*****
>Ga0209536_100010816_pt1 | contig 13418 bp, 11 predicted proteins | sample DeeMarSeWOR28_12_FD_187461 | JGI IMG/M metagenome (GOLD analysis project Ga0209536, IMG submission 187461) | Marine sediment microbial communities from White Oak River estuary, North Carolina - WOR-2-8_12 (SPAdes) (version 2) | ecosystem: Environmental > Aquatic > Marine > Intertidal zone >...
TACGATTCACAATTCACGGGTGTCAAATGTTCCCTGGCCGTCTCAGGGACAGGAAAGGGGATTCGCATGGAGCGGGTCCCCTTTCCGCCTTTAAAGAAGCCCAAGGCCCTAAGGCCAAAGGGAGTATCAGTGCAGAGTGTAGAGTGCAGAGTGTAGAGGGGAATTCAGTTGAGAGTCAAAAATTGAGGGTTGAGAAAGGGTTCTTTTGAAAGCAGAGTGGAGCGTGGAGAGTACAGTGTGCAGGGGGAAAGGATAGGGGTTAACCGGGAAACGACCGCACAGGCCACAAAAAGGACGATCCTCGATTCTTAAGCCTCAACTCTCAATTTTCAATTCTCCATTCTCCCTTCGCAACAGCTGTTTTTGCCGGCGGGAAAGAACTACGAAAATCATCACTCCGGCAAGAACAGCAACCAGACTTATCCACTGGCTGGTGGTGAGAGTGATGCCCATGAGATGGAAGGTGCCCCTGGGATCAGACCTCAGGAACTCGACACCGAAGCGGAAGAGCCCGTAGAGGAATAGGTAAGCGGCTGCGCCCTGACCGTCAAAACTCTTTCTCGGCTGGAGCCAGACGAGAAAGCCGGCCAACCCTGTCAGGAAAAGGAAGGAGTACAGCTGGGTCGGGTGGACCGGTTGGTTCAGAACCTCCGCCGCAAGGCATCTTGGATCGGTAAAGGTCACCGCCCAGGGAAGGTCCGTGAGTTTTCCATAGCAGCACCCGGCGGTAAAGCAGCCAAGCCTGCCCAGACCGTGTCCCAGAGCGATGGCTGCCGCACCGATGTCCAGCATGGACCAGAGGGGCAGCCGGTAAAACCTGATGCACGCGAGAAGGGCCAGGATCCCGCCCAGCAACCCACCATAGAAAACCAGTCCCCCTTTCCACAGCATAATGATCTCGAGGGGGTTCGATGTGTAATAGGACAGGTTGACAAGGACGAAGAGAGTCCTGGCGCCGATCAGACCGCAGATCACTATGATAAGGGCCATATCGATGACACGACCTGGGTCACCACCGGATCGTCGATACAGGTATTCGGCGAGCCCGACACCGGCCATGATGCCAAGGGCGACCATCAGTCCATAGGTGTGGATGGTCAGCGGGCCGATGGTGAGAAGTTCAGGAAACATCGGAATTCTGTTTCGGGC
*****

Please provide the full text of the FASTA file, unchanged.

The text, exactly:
>Ga0209536_100010816_pt1 | contig 13418 bp, 11 predicted proteins | sample DeeMarSeWOR28_12_FD_187461 | JGI IMG/M metagenome (GOLD analysis project Ga0209536, IMG submission 187461) | Marine sediment microbial communities from White Oak River estuary, North Carolina - WOR-2-8_12 (SPAdes) (version 2) | ecosystem: Environmental > Aquatic > Marine > Intertidal zone >...
TACGATTCACAATTCACGGGTGTCAAATGTTCCCTGGCCGTCTCAGGGACAGGAAAGGGGATTCGCATGGAGCGGGTCCCCTTTCCGCCTTTAAAGAAGCCCAAGGCCCTAAGGCCAAAGGGAGTATCAGTGCAGAGTGTAGAGTGCAGAGTGTAGAGGGGAATTCAGTTGAGAGTCAAAAATTGAGGGTTGAGAAAGGGTTCTTTTGAAAGCAGAGTGGAGCGTGGAGAGTACAGTGTGCAGGGGGAAAGGATAGGGGTTAACCGGGAAACGACCGCACAGGCCACAAAAAGGACGATCCTCGATTCTTAAGCCTCAACTCTCAATTTTCAATTCTCCATTCTCCCTTCGCAACAGCTGTTTTTGCCGGCGGGAAAGAACTACGAAAATCATCACTCCGGCAAGAACAGCAACCAGACTTATCCACTGGCTGGTGGTGAGAGTGATGCCCATGAGATGGAAGGTGCCCCTGGGATCAGACCTCAGGAACTCGACACCGAAGCGGAAGAGCCCGTAGAGGAATAGGTAAGCGGCTGCGCCCTGACCGTCAAAACTCTTTCTCGGCTGGAGCCAGACGAGAAAGCCGGCCAACCCTGTCAGGAAAAGGAAGGAGTACAGCTGGGTCGGGTGGACCGGTTGGTTCAGAACCTCCGCCGCAAGGCATCTTGGATCGGTAAAGGTCACCGCCCAGGGAAGGTCCGTGAGTTTTCCATAGCAGCACCCGGCGGTAAAGCAGCCAAGCCTGCCCAGACCGTGTCCCAGAGCGATGGCTGCCGCACCGATGTCCAGCATGGACCAGAGGGGCAGCCGGTAAAACCTGATGCACGCGAGAAGGGCCAGGATCCCGCCCAGCAACCCACCATAGAAAACCAGTCCCCCTTTCCACAGCATAATGATCTCGAGGGGGTTCGATGTGTAATAGGACAGGTTGACAAGGACGAAGAGAGTCCTGGCGCCGATCAGACCGCAGATCACTATGATAAGGGCCATATCGATGACACGACCTGGGTCACCACCGGATCGTCGATACAGGTATTCGGCGAGCCCGACACCGGCCATGATGCCAAGGGCGACCATCAGTCCATAGGTGTGGATGGTCAGCGGGCCGATGGTGAGAAGTTCAGGAAACATCGGAATTCTGTTTCGGGC